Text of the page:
Photo / Joan Marcus
Here are two things I never thought I’d do, despite my past in rock journalism:
(1) See a live performance by Constantine Maroulis, almost-famed for his sixth-place finish in American Idol (2002, won by some girl named Carrie Underwood);
(2) Attend a Broadway musical based on an Eighties hair band.
But I did both the other night, at the Curran Theater in San Francisco, and I’m glad I did.
The play is Rock of Ages, and Maroulis, cute as he ever was, is top-billed as Drew, a lowly janitor working at a Sunset Strip rock club who desperately wants to be … well, an American idol.
Maroulis, who earned a Tony nomination, shares the stage with several powerhouse performers, most of them capable of finding work in Poison or Van Halen tribute bands. The music is a tribute to whoever had to license it. There are songs—often just snippets—by Twisted Sister, Night Ranger, Survivor, Foreigner, Bon Jovi, REO Speedwagon, Styx, David Lee Roth, Asia, Warrant, and Whitesnake. There’s Quarterflash, Pat Benatar and Joan Jett and the Blackhearts. There is, sad to say, “We Built This City,” although the Rock of Ages rendering of it is ages from the Starship’s. Finally, there are Steve Perry, whose “Oh Sherrie” gives us the name of Constantine’s romantic co-lead, and Journey, whose “Don’t Stop Believin’” serves as the all-stops-out finale.
Journey was no hair band, but the show could not have had a better closing number -- especially in San Francisco, where that song became an anthem for the Giants’ run through the playoffs and World Series.
When the cast launched into “Don’t Stop,” the audience went nuts. You can’t have cell phones on during a performance, so you couldn’t use a flashlight app, but I saw dozens of people waving mini-flashlights in time with the music.
That was the undisputed highlight of the musical. Close behind: Right after the finale, Constantine thanked the on-stage band (using the F bomb in the process) that rocked hard through the two-hour play, then welcomed on stage, from out of the opening night audience, Ross Valory of Journey and all of Night Ranger (Brad Gillis, Jack Blades, Joel Hoekstra and Kelly Keagy, in case you’re keeping score). Also in the audience: Billy Gould of Faith No More. On stage, a couple of the real rockers clapped along with “Don’t Stop” while others just stood and smiled.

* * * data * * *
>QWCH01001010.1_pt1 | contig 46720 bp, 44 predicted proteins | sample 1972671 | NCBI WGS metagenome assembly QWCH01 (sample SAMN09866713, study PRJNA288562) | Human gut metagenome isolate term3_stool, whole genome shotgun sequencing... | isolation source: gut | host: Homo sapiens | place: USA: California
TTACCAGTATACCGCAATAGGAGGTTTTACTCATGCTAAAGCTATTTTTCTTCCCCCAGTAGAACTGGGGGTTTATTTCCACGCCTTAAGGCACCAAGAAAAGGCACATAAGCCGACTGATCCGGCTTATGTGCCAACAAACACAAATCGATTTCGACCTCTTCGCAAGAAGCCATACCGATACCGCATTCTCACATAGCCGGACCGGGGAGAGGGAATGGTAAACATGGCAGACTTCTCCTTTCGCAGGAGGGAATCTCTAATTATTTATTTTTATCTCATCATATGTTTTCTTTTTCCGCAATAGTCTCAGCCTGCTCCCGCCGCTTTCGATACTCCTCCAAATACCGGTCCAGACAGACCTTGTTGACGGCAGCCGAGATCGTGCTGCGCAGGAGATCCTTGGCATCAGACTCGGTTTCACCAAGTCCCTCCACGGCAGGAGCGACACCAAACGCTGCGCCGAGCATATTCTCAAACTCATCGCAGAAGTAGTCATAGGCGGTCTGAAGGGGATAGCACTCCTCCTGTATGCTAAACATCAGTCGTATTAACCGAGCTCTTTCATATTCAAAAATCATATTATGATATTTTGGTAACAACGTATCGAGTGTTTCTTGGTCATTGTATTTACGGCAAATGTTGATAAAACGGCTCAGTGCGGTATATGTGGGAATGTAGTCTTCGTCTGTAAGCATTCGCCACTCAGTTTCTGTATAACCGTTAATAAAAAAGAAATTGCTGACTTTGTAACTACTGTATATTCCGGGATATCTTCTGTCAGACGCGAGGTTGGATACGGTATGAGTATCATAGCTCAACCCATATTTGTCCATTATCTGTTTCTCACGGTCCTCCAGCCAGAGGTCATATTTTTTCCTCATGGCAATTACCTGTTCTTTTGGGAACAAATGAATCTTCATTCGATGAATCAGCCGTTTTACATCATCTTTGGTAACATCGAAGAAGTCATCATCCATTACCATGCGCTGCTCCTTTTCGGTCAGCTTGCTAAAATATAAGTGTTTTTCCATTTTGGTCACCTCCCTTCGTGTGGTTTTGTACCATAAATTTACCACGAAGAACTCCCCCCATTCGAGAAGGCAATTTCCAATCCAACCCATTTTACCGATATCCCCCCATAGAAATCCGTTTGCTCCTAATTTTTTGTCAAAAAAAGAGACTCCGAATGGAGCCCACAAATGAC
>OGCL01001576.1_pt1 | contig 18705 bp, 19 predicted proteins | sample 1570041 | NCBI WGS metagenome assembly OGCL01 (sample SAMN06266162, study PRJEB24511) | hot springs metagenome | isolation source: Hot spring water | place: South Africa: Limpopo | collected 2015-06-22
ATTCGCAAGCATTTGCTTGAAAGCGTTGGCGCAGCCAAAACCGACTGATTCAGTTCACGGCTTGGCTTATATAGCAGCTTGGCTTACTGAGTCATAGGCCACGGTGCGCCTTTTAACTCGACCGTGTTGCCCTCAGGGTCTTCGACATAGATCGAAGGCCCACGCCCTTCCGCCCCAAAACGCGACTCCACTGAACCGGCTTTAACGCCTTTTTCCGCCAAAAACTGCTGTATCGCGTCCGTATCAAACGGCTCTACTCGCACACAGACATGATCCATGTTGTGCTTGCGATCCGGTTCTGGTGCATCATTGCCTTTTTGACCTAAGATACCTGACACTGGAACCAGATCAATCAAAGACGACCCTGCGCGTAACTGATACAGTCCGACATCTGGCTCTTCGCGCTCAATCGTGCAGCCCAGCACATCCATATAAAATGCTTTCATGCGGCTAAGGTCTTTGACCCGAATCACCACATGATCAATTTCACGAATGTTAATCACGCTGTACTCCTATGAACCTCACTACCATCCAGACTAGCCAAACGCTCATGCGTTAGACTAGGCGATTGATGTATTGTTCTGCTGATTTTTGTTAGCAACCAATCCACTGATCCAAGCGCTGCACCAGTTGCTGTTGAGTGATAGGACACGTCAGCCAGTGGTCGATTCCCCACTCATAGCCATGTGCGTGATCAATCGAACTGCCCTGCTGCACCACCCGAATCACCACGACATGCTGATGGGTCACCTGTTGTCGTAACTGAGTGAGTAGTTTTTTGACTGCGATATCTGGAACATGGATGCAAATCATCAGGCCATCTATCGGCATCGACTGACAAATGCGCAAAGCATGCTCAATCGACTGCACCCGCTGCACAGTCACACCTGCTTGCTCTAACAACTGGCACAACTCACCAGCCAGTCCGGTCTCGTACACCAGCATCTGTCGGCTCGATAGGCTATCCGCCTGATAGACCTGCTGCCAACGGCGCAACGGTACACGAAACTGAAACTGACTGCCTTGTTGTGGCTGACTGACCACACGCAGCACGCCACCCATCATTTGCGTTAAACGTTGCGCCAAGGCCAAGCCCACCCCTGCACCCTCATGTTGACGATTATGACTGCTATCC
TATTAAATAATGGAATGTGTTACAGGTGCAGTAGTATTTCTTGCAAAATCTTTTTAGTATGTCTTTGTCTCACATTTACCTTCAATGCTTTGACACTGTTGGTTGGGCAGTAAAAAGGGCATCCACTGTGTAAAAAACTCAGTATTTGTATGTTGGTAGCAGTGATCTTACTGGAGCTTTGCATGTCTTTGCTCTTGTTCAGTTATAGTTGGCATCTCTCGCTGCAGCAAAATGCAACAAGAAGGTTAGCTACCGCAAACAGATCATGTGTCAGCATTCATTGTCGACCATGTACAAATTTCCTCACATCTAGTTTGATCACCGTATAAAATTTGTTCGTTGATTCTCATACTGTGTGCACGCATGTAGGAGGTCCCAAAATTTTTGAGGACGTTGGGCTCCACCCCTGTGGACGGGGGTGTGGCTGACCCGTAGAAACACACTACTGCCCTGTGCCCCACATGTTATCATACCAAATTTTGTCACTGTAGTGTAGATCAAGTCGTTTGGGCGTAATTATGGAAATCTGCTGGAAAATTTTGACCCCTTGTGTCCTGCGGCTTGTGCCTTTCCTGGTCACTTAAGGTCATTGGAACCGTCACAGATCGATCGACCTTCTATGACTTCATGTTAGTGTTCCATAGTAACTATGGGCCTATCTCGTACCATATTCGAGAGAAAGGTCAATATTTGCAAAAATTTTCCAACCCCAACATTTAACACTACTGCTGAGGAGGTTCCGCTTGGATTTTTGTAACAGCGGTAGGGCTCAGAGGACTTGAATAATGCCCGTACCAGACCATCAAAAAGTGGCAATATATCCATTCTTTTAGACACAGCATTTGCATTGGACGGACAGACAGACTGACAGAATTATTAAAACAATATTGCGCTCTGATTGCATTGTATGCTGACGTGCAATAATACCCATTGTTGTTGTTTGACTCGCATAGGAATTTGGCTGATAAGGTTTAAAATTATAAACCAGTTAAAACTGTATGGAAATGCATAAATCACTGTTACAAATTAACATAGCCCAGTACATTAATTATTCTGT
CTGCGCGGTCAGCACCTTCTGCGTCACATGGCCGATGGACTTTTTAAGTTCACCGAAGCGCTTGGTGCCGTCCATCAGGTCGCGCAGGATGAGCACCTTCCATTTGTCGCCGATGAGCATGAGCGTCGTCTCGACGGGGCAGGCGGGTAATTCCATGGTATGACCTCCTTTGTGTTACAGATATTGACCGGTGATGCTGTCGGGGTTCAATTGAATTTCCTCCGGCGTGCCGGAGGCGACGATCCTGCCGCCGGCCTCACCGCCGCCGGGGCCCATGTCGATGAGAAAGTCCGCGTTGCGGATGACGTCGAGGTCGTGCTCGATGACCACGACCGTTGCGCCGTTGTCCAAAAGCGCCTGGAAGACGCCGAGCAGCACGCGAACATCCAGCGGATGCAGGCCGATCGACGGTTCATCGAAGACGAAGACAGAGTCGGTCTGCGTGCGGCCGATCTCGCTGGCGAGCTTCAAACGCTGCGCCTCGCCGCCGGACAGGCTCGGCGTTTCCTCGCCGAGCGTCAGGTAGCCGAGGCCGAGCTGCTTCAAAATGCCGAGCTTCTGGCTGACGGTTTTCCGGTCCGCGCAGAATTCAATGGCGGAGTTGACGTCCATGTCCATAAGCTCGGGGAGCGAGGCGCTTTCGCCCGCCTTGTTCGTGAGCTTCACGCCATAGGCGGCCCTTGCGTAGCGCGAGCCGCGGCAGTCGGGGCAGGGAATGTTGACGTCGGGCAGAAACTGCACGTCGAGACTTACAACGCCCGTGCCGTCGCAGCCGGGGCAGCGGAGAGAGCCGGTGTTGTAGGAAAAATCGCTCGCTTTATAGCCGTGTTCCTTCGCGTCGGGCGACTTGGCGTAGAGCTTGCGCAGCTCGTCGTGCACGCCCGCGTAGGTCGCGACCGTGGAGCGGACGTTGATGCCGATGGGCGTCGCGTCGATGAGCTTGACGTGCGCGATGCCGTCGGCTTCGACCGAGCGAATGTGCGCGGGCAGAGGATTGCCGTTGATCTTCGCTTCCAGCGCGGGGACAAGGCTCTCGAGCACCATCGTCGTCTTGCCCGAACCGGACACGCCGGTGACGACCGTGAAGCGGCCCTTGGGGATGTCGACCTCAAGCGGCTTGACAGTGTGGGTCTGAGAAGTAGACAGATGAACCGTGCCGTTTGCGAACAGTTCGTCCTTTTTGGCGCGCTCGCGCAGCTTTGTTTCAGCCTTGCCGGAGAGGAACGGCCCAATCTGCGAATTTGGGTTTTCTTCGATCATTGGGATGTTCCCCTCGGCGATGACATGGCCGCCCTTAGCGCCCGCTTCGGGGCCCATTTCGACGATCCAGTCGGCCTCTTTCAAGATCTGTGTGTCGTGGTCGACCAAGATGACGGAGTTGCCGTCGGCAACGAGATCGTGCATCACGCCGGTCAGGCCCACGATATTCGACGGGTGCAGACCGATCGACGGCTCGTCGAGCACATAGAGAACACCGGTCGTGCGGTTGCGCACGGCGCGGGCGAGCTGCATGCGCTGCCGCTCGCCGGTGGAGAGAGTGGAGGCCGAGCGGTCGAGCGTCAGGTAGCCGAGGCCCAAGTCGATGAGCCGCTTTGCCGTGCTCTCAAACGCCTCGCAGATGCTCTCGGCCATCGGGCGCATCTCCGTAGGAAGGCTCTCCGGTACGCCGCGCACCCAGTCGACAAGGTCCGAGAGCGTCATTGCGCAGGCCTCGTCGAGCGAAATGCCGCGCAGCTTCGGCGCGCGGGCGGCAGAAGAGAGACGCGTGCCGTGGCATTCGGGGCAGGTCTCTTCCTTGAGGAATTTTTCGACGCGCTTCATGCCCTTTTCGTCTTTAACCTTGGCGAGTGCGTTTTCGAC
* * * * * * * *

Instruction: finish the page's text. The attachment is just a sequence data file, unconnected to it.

It could be that some of them weren’t all that knocked out by Rock of Ages. Despite the music, a soundtrack for rock fans of a certain age who were not into Madonna, Lionel Richie, new wave or boy bands, the storyline was pure old school Broadway. Aspiring star; a love story almost gone awry; an us (rockers) versus them (redevelopers) subplot that weighs things down but does lead into some knockout songs and dancing. Rock of Ages, a smash on Broadway since spring of 2009 (a film version is due by the middle of 2012), follows age-old musical formulas. From Hair to Hairspray to hair bands, it’s all been staged before – only with less bluster.
Still, Rock of Ages is loaded with excellent performances and more than a few big laughs, from a set piece to the tune of “Can’t Fight This Feeling” that turns into a surprising, same-sex ballet –a pas de dudes, if you will -- to the mere sight of a bottle of Bartle & Jaymes wine cooler. There’s a zany character who doubles as a narrator who dances through the fourth wall, at one point telling Constantine/Drew that he’s a character in a play called Rock of Ages.
And then there’s that finale, leaving you humming as you leave the theater, and with no regrets at all that, on this Wednesday evening, you missed American Idol.
[Note: The above is my latest blog for Wolfgang’s Vault’s site.]